Wardley maps - medicine with side effects?

Pharmakon - simultaneously presenting remedy (promise), poison (challenges) and a scapegoat.

When using Wardley maps to challenge assumptions would it be useful to borrow from the concept of pharmakon and think about maps as medicine with side effects?

A side effect can be therapeutic or adverse but is secondary to the one intended.

A Wardley map can reveal all sorts; waste, duplication, lack of awareness, etc. Depending on your position within an organisation and your mindset, you may experience a mixture of emotions upon these discoveries; relief, joy, embarrassment, shame, …

All these side effects can be channelled and defused through the map - the scapegoat.

So, mapping is a form of medicine with side effects. Any thoughts?

There are side effects, and they are not always positive.

What if you are dealing with inertia and you want to sell part of your organisation? What if you realise there is no air in the future for your organisation, and that you can only extract value?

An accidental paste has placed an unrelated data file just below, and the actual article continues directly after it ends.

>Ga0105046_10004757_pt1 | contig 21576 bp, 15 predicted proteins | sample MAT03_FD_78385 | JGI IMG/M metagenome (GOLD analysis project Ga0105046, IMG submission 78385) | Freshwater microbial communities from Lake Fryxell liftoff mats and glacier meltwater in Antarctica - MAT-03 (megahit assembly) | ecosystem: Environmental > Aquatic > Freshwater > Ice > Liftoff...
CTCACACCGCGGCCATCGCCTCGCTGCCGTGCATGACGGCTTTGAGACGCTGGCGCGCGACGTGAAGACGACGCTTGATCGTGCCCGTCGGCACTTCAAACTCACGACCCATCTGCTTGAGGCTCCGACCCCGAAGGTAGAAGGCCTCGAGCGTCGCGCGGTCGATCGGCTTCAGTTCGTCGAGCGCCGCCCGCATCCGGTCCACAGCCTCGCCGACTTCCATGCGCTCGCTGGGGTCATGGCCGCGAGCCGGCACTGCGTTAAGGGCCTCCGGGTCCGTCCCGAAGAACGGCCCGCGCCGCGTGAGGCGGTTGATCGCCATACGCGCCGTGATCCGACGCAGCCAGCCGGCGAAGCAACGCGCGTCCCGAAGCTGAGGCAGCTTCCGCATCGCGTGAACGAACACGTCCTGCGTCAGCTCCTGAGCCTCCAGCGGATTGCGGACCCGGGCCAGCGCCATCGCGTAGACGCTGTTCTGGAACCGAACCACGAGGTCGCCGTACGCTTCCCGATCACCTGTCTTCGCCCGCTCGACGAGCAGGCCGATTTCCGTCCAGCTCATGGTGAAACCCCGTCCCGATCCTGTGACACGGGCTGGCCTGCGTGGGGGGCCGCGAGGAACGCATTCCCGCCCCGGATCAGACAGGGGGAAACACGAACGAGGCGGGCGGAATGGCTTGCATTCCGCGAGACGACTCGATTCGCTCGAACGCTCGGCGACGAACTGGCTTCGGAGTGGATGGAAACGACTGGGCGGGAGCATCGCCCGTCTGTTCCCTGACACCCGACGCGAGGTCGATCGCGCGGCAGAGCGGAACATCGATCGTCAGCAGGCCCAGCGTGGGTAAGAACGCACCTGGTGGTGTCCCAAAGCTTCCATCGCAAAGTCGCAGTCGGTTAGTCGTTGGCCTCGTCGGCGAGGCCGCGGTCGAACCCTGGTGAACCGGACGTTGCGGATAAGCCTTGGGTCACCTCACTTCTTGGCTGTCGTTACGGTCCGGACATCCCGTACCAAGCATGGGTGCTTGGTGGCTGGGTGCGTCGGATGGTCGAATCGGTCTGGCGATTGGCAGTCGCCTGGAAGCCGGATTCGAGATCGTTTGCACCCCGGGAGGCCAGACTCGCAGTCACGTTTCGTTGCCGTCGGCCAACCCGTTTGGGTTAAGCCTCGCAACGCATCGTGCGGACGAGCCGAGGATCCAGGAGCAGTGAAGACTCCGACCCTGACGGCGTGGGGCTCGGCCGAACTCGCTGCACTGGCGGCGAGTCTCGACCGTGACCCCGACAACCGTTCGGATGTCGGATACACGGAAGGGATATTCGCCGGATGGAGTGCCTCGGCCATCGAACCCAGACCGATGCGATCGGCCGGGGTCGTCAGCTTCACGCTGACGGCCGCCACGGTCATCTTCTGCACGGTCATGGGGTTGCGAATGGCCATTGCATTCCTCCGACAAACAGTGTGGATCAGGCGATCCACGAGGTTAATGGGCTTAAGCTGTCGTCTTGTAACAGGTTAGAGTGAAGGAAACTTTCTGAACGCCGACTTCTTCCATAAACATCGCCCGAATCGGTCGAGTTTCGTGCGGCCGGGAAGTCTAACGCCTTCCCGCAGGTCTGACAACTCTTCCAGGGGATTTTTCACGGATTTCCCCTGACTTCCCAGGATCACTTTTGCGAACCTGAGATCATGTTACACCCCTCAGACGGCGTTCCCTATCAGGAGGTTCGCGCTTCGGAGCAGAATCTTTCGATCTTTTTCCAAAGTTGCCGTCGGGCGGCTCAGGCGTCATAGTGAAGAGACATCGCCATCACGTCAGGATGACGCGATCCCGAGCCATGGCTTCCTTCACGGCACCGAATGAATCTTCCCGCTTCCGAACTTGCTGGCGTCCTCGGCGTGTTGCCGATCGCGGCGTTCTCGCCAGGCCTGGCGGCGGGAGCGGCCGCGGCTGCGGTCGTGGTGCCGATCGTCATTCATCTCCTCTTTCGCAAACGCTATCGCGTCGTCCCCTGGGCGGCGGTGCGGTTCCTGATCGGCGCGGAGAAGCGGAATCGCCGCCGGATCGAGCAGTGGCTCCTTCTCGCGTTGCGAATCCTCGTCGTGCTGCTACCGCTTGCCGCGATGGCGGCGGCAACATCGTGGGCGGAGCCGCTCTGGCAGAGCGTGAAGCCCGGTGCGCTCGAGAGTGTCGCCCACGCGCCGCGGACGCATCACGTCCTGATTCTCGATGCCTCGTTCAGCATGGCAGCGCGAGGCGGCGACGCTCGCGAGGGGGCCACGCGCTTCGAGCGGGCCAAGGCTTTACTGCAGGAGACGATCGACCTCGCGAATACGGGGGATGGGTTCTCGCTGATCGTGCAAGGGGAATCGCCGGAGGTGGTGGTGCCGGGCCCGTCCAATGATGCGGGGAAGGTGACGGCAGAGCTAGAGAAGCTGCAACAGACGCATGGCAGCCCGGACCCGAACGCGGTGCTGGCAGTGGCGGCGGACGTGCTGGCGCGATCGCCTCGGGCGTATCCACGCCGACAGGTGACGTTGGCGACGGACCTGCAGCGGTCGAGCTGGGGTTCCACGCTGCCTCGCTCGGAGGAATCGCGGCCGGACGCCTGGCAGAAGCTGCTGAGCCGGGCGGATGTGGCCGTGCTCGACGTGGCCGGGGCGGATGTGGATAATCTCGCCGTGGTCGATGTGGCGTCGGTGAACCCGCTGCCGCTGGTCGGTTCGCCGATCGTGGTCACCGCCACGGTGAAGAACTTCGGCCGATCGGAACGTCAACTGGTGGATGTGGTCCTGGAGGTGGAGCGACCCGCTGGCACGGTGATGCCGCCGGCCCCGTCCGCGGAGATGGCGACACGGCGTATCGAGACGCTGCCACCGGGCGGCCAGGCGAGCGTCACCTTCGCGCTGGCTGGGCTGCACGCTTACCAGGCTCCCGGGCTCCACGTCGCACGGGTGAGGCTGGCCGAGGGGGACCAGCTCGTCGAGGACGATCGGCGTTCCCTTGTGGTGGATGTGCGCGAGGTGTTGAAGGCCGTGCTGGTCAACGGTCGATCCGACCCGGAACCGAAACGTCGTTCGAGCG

What if you miss something that is not on your map, but will affect your business (climate change?). Maps can give you a false sense of security.

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I agree mapping isn’t a panacea. Likewise, there are no guarantees in medicine.

Placebos and snake oil sellers aside, there has to be a certain amount of trust in a team and its capabilities. We must first acknowledge we are unwell, possibly terminally ill. The treatment we are prescribed may be ineffective or have serious side effects.

The analogy mapping is a form of medicine with side effects is about saying we should at least try. Survival is the main priority. We should instead learn to live with the side effects no matter how unevenly distributed the emotional impact is across a team and organisation.

The wise map user is thus a skeptic, ever wary of confusing or misleading distortions conceived by ignorant or diabolical map authors.
Mark Monmonier, How to Lie with Maps